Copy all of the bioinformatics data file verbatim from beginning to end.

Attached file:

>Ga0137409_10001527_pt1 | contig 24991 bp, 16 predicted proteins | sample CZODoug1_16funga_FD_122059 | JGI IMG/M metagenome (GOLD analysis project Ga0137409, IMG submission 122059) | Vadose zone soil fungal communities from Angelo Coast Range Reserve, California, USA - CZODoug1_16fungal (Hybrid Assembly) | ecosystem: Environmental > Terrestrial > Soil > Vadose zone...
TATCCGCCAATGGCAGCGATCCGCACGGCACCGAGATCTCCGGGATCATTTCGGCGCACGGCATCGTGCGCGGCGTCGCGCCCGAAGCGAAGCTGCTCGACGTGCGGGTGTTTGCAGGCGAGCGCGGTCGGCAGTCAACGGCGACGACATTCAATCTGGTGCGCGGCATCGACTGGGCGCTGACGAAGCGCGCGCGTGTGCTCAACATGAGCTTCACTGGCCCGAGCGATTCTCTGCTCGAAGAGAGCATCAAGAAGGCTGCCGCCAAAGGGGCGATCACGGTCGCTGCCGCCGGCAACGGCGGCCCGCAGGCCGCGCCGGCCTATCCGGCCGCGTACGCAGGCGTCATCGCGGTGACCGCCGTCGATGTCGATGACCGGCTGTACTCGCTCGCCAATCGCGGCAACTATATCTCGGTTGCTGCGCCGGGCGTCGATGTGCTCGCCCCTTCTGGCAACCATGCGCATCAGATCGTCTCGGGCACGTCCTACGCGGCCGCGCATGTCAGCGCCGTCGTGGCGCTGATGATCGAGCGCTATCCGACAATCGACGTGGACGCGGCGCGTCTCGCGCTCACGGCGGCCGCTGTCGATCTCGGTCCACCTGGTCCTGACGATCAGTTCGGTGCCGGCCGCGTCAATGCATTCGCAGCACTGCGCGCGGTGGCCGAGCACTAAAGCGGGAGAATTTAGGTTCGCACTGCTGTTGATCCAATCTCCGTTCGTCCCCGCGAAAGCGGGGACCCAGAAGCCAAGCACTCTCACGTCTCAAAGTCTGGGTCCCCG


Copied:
>Ga0137409_10001527_pt1 | contig 24991 bp, 16 predicted proteins | sample CZODoug1_16funga_FD_122059 | JGI IMG/M metagenome (GOLD analysis project Ga0137409, IMG submission 122059) | Vadose zone soil fungal communities from Angelo Coast Range Reserve, California, USA - CZODoug1_16fungal (Hybrid Assembly) | ecosystem: Environmental > Terrestrial > Soil > Vadose zone...
TATCCGCCAATGGCAGCGATCCGCACGGCACCGAGATCTCCGGGATCATTTCGGCGCACGGCATCGTGCGCGGCGTCGCGCCCGAAGCGAAGCTGCTCGACGTGCGGGTGTTTGCAGGCGAGCGCGGTCGGCAGTCAACGGCGACGACATTCAATCTGGTGCGCGGCATCGACTGGGCGCTGACGAAGCGCGCGCGTGTGCTCAACATGAGCTTCACTGGCCCGAGCGATTCTCTGCTCGAAGAGAGCATCAAGAAGGCTGCCGCCAAAGGGGCGATCACGGTCGCTGCCGCCGGCAACGGCGGCCCGCAGGCCGCGCCGGCCTATCCGGCCGCGTACGCAGGCGTCATCGCGGTGACCGCCGTCGATGTCGATGACCGGCTGTACTCGCTCGCCAATCGCGGCAACTATATCTCGGTTGCTGCGCCGGGCGTCGATGTGCTCGCCCCTTCTGGCAACCATGCGCATCAGATCGTCTCGGGCACGTCCTACGCGGCCGCGCATGTCAGCGCCGTCGTGGCGCTGATGATCGAGCGCTATCCGACAATCGACGTGGACGCGGCGCGTCTCGCGCTCACGGCGGCCGCTGTCGATCTCGGTCCACCTGGTCCTGACGATCAGTTCGGTGCCGGCCGCGTCAATGCATTCGCAGCACTGCGCGCGGTGGCCGAGCACTAAAGCGGGAGAATTTAGGTTCGCACTGCTGTTGATCCAATCTCCGTTCGTCCCCGCGAAAGCGGGGACCCAGAAGCCAAGCACTCTCACGTCTCAAAGTCTGGGTCCCCG